Loneliness and isolation is sadly prevalent in today's society, here are some ways that you can help to end loneliness
Why is there so much Loneliness and Social Isolation in the United Kingdom?
Some of the main reasons for loneliness and isolation affecting so many people in our communities may be:
- that people are living for longer and often lose more of the people that were close to us
- when you have a health condition like dementia or cancer, sadly people often stay away for fear of doing or saying the wrong thing
- families being more split up across the country as they move to where the work is, or have moved because of university
- our lifestyles are quite busy nowadays with more demanding jobs, or we are working more hours to make ends meet
- a mental health condition such as depression or anxiety can prevent a person from being able to socialise
- mobility challenges can mean that someone is unable to get about as they might once have done
Loneliness can have a severely detrimental affect on our health and mental wellbeing. Social interaction is a huge part of being a human; we are social creatures. Of course there are days when you like being alone to your own thoughts. However, if this is a perpetual state of being, it starts to affect how you feel and even your physical health – just as stress does.
How many people are living with loneliness?
- 17% of older people are in contact with family, friends and neighbours less than once a week and 11% are in contact less than once a month (Victor et al, 2003)
- Over half (51%) of all people aged 75 and over live alone (ONS, 2010)
- Two fifths all older people (about 3.9 million) say the television is their main company (Age UK, 2014)
- 63% of adults aged 52 or over who have been widowed, and 51% of the same group who are separated or divorced report, feeling lonely some of the time or often (Beaumont, 2013)
- 59% of adults aged over 52 who report poor health say they feel lonely some of the time or often, compared to 21% who say they are in excellent health (Beaumont, 2013)
- A higher percentage of women than men report feeling lonely some of the time or often (Beaumont, 2013)
Why is it up to us to help end loneliness?
As a society, we seem to be drifting further apart – we are great when something high profile pulls us together, but loneliness is an unseen problem. It exists in your community.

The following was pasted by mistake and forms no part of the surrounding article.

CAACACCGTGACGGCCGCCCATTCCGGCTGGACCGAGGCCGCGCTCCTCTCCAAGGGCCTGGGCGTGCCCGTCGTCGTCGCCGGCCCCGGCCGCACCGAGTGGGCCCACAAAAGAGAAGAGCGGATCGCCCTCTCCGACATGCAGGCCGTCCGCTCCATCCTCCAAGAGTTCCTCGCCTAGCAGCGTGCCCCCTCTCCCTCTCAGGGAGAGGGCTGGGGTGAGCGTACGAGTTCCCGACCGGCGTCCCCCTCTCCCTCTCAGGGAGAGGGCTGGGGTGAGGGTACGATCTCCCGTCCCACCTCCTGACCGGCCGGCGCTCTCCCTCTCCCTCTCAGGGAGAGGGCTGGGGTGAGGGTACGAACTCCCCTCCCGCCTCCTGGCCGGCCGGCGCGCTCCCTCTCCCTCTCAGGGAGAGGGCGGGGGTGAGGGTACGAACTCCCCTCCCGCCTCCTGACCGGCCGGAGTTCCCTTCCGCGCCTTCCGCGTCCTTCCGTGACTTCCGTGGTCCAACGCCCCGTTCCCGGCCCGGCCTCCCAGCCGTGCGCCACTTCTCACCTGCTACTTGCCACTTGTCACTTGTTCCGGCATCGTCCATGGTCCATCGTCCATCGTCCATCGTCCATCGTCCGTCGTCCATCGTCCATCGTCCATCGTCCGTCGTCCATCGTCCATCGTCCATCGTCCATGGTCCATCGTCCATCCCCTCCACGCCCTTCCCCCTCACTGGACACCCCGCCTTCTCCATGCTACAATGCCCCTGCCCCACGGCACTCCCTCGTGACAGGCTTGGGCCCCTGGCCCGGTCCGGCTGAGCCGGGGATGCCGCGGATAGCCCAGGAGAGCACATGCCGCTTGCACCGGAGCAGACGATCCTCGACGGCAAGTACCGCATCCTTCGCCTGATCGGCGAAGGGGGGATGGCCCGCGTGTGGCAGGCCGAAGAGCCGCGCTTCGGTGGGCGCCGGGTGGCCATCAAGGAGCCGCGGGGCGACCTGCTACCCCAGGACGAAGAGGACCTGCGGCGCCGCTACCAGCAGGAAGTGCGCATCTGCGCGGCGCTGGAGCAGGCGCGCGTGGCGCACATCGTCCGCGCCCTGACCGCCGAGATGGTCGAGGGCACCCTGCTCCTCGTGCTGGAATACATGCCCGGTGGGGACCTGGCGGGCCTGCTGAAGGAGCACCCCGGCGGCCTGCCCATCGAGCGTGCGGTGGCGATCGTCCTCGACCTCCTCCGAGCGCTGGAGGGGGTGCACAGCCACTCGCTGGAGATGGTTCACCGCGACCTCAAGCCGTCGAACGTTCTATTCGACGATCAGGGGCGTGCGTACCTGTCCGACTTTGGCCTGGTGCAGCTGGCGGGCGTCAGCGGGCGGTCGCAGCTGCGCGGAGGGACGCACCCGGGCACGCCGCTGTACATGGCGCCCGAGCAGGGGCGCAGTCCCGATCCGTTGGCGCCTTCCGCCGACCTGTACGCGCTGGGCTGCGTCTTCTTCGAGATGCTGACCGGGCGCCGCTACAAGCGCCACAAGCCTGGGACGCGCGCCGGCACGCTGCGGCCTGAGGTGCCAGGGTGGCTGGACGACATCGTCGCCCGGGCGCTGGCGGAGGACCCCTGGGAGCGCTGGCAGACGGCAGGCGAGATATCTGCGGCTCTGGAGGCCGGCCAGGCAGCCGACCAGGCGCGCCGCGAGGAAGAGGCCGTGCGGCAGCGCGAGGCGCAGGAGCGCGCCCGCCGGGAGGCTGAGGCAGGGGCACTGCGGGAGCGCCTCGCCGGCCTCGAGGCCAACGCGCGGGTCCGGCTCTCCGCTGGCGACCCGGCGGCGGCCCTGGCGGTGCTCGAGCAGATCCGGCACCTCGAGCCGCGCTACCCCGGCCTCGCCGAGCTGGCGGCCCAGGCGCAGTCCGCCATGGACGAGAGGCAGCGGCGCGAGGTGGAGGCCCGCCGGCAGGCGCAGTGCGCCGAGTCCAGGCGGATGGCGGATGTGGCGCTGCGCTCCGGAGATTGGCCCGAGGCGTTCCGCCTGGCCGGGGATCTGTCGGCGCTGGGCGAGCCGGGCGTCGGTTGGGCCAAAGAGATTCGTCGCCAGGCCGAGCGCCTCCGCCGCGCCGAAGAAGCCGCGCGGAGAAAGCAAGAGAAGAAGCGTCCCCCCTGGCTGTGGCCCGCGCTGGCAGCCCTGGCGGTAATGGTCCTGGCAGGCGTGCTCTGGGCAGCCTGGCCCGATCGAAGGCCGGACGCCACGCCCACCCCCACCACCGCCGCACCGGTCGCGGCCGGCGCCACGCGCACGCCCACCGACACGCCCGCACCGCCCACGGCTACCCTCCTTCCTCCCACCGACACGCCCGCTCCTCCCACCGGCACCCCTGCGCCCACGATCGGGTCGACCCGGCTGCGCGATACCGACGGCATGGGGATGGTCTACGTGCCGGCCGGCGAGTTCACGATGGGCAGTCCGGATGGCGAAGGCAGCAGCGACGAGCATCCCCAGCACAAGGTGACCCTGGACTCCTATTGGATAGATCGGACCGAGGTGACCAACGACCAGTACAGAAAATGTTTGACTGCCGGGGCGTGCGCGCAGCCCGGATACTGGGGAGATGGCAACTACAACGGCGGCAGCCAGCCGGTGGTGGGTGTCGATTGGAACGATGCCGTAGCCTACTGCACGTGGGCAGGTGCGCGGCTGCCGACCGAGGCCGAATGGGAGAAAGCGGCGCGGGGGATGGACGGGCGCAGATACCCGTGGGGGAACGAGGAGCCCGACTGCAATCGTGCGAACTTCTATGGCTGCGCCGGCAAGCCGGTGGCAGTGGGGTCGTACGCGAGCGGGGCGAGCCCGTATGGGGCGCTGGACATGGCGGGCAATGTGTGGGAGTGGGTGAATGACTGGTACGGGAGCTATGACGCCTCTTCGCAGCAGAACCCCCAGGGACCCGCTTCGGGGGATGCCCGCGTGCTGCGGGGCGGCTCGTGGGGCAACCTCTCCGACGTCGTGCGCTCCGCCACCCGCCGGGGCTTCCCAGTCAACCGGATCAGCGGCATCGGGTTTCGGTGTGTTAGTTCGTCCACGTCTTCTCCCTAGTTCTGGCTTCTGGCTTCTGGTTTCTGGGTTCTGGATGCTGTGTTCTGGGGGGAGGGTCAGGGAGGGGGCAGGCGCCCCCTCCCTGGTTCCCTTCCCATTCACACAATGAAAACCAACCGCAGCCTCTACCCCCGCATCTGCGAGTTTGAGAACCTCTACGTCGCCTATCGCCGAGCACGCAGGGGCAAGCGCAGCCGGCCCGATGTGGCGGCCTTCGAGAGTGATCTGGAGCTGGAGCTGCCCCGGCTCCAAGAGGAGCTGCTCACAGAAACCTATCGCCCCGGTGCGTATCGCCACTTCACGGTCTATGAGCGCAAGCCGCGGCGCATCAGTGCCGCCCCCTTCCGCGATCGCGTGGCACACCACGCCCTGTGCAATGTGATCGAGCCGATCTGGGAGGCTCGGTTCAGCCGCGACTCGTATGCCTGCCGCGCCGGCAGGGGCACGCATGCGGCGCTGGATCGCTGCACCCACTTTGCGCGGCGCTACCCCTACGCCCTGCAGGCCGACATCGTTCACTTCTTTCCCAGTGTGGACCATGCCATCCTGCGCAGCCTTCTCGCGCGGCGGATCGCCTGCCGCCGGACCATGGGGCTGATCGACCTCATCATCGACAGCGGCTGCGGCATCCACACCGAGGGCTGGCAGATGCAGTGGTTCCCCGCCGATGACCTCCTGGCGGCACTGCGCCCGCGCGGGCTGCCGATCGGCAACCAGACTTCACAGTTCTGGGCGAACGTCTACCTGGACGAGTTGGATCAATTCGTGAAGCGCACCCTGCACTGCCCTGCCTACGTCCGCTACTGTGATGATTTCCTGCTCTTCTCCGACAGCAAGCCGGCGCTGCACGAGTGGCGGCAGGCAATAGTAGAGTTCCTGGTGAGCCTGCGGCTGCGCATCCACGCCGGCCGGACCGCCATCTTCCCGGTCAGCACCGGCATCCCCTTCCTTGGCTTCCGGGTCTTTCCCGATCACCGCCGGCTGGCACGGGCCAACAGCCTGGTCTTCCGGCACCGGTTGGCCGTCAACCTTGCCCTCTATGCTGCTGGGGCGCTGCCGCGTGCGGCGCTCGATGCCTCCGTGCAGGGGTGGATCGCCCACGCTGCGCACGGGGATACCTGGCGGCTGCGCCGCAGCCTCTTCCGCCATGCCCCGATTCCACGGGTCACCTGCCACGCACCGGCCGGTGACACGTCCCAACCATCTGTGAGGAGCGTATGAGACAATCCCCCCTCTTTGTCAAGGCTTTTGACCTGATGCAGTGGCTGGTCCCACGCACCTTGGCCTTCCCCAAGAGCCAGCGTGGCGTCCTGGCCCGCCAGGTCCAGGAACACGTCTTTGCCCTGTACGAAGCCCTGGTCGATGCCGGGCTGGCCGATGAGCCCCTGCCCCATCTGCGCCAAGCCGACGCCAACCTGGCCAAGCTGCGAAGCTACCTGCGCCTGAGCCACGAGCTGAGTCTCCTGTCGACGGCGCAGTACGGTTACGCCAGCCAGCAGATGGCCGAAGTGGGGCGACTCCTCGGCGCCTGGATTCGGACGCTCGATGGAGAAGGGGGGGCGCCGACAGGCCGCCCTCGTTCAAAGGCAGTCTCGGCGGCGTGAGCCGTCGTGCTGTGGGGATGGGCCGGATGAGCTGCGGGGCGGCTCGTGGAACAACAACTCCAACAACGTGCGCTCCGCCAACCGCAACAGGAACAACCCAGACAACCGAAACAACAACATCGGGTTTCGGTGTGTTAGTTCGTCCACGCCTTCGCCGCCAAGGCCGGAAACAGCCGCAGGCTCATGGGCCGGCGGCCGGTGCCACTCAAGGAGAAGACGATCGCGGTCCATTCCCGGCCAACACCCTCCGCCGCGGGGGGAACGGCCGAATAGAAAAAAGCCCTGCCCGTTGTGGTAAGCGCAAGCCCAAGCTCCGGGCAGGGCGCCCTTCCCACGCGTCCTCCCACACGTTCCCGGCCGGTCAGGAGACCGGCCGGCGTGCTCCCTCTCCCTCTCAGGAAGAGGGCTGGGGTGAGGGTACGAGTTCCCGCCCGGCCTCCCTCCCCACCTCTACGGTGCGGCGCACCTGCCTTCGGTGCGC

We are all very involved in our own lives, work, family, and even technology seperates us to a degree; although we can more easily connect with people all over the world, we can tend to disconnect from what is immediately around us.
Reaching out to a neighbour, or someone in the community can be easy and here are some ways you can do this.
5 Ways to Reach out to Someone who is Lonely
1. Small talk
Whether you are at the local shop, the bus stop or getting petrol at the garage, you can take the opportunity to chat to someone. You can’t tell if someone is lonely – and it can affect people of any age (although it’s more prevelant in the eldery), and most people appreciate a bit of small talk. Some people migh blank you, this is generally because they might be uncomfortable with this interaction. That’s OK. Maybe inside they appreciated you acknowledging them and they may behave differently if you see them again.
2. Smiling and acknowledging people
A warm smile and a greeting as you pass someone in the street is such a simple but very effective way of reaching out. Again, as with small talk, you may not get a return greeting or smile but the person may have had their whole day turned around because you acknowledged them.
3. Get to know people who live alone
If you are aware of anyone living alone in your neighbourhood then you could knock on the door and invite them over for a cup of tea, or see if they need anything the next time you are going to the shops. Even if they are not too warm about you doing this, just let them know that you are there if they need anything, or would like to be friends.
4. Check your own relatives
You may have some relatives who live alone and may be lonely. Have you ever considered that or do you assume all is alright unless they say anything? It may be that nothing is said because they do not want you to worry or be a burdon. Asking things about their day can help you to get a better idea of what is a reality for them.
You can help by calling them regularly for a little catch up, helping them to get on the internet (if not already), or if they are near, pop over to visit or invite them over sometimes.
5. Teaching someone how to get connected
The internet can help people who are experiencing feelings of loneliness and isolation. It can seperate us, or it can bring us together. If you are a family who are living far apart from each other, teach your relative how to use Skype, or Facetime.
Perhaps someone in your community can be encouraged to get online, it can be a really great way of connecting to others, plus, if they have limited mobility, it means they can order shopping online during winter when it’s icy.
Hopefully that’s given you some ideas on how you can help to connect more with others, it will not take much of your time and can mean the world to someone, even if they may not show it at first.